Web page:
Workplace Deaths Hit All-Time Low The latest figures from the Labor Department show a sharp decline in workplace fatalities. They're lower than at any point since the department started keeping track.

Workplace Deaths Hit All-Time Low

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Now let's take a moment to consider this number. It's a number that tells us about the economy but also something more. The number is 5,488. Five thousand four hundred eighty-eight workers were killed in the United States last year in what the Bureau of Labor Statistics calls fatal work injuries. As bad as that number is, it is the lowest in any year since the government began keeping track in 1992. NPR's Libby Lewis has been looking into why.

LIBBY LEWIS: The slowing economy is part of the reason for the drop, but it's not the whole story.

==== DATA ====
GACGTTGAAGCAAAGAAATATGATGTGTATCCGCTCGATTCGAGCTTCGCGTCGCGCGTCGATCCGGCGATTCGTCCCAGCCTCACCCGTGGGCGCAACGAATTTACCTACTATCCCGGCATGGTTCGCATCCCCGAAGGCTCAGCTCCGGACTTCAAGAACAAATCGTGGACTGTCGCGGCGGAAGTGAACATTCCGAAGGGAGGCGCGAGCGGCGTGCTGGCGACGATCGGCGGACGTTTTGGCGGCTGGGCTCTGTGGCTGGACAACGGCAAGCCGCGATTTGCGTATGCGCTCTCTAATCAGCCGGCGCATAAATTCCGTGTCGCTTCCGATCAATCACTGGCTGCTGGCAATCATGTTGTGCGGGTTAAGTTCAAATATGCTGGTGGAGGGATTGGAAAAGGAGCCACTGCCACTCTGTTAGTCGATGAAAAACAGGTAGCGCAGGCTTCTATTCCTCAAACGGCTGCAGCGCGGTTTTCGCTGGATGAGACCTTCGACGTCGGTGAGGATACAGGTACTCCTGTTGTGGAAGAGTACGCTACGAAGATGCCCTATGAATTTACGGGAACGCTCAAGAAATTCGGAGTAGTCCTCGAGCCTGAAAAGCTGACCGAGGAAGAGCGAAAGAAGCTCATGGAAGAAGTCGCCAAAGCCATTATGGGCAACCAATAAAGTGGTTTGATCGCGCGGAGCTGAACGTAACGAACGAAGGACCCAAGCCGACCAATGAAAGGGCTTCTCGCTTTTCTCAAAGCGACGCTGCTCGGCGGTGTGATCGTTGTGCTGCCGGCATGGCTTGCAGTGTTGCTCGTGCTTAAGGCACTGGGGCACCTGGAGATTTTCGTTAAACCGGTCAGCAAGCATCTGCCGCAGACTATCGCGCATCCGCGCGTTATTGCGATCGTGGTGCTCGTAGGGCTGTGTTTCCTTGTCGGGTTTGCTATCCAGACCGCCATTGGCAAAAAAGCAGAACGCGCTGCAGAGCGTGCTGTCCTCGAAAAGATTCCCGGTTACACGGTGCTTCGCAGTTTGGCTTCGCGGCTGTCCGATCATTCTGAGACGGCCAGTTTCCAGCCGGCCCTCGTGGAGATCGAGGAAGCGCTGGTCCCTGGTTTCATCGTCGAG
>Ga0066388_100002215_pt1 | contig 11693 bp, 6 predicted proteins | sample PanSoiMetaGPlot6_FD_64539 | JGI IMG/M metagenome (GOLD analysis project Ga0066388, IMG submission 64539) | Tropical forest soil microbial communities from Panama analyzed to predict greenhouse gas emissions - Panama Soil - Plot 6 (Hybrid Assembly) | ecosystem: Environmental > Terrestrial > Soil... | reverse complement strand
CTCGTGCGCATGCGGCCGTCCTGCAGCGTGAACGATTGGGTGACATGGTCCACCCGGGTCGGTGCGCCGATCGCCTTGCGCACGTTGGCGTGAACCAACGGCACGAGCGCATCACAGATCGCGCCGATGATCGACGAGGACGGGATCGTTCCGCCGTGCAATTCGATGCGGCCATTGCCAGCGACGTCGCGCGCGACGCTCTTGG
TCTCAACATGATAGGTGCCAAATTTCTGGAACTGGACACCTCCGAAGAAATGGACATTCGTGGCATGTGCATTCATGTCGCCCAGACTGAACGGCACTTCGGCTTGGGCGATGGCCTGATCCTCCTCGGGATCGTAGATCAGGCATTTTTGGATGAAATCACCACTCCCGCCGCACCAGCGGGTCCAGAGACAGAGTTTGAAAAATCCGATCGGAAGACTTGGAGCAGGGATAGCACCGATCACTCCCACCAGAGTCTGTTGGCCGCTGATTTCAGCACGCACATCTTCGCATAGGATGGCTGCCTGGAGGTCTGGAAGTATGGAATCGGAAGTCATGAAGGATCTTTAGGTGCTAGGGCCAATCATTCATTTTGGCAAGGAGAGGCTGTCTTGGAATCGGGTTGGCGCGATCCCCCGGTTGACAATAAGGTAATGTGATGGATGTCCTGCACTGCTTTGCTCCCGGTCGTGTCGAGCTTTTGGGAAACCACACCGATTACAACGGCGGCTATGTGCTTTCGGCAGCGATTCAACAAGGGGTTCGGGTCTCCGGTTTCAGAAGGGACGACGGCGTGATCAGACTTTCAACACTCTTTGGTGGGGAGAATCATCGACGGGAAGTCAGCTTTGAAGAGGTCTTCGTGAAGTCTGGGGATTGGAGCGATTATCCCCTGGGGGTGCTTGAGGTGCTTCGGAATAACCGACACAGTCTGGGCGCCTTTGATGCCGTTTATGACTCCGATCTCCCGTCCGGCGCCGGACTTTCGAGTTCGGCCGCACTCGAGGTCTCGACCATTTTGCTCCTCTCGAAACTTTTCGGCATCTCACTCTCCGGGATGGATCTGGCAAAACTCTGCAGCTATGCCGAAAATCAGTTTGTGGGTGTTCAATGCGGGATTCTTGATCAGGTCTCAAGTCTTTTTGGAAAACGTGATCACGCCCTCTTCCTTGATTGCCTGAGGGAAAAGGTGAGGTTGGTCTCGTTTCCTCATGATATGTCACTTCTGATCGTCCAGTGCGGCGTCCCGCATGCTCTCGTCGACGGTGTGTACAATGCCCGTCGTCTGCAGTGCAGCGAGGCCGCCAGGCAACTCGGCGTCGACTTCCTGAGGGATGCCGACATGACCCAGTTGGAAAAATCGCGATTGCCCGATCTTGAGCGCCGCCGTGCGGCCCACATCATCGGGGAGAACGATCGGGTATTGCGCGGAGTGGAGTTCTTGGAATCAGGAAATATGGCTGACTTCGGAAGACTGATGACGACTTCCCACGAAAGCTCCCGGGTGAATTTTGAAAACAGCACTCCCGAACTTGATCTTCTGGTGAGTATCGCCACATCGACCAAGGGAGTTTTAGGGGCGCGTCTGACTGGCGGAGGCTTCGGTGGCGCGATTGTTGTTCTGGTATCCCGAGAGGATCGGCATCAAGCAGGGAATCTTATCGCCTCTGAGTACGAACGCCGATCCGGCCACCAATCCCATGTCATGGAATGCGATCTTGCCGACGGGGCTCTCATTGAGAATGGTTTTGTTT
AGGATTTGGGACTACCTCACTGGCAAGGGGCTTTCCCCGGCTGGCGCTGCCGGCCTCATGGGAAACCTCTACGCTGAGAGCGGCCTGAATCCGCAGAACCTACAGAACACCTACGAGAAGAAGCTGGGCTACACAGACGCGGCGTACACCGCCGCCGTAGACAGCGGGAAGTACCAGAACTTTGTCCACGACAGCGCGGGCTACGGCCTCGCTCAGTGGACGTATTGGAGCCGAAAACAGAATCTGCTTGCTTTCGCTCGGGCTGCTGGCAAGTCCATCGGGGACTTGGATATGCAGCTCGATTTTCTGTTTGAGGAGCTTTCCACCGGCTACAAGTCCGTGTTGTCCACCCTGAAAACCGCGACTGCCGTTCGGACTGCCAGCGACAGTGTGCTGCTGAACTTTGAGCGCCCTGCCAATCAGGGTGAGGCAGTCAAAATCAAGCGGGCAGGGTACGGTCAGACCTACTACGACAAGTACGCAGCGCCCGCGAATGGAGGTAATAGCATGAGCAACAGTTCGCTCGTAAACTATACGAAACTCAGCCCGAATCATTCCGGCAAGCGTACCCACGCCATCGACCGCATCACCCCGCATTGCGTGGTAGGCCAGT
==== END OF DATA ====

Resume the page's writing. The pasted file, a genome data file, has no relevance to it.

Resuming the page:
Professor DAVID MICHAELS (George Washington University): On-the-job fatality rates have been dropping for decades.

LEWIS: David Michaels is an expert in occupational safety at the George Washington University School of Public Health.

Prof. MICHAELS: The biggest cause is the change in employment. (Unintelligible) the highest hazard jobs in the United States have moved overseas, and some fortunately we don't have to do anymore.

LEWIS: Michaels points to the decline in manufacturing jobs. The economic slowdown shows up in other areas. Construction is down and so too are total construction deaths. Fewer goods and services are being trucked around the country and that means fewer transportation worker deaths. And Michaels says you can't discount improvements in worker safety in some sectors. Fewer highway workers have been killed thanks to tougher penalties for drivers in work zones.

There are some unsettling figures. In construction, for instance, the number of workers who fell to their deaths on job sites rose to 835. That's the highest number ever. And for the first time in years, police and firefighters made the government's top ten list of most dangerous occupations.

Libby Lewis, NPR News.

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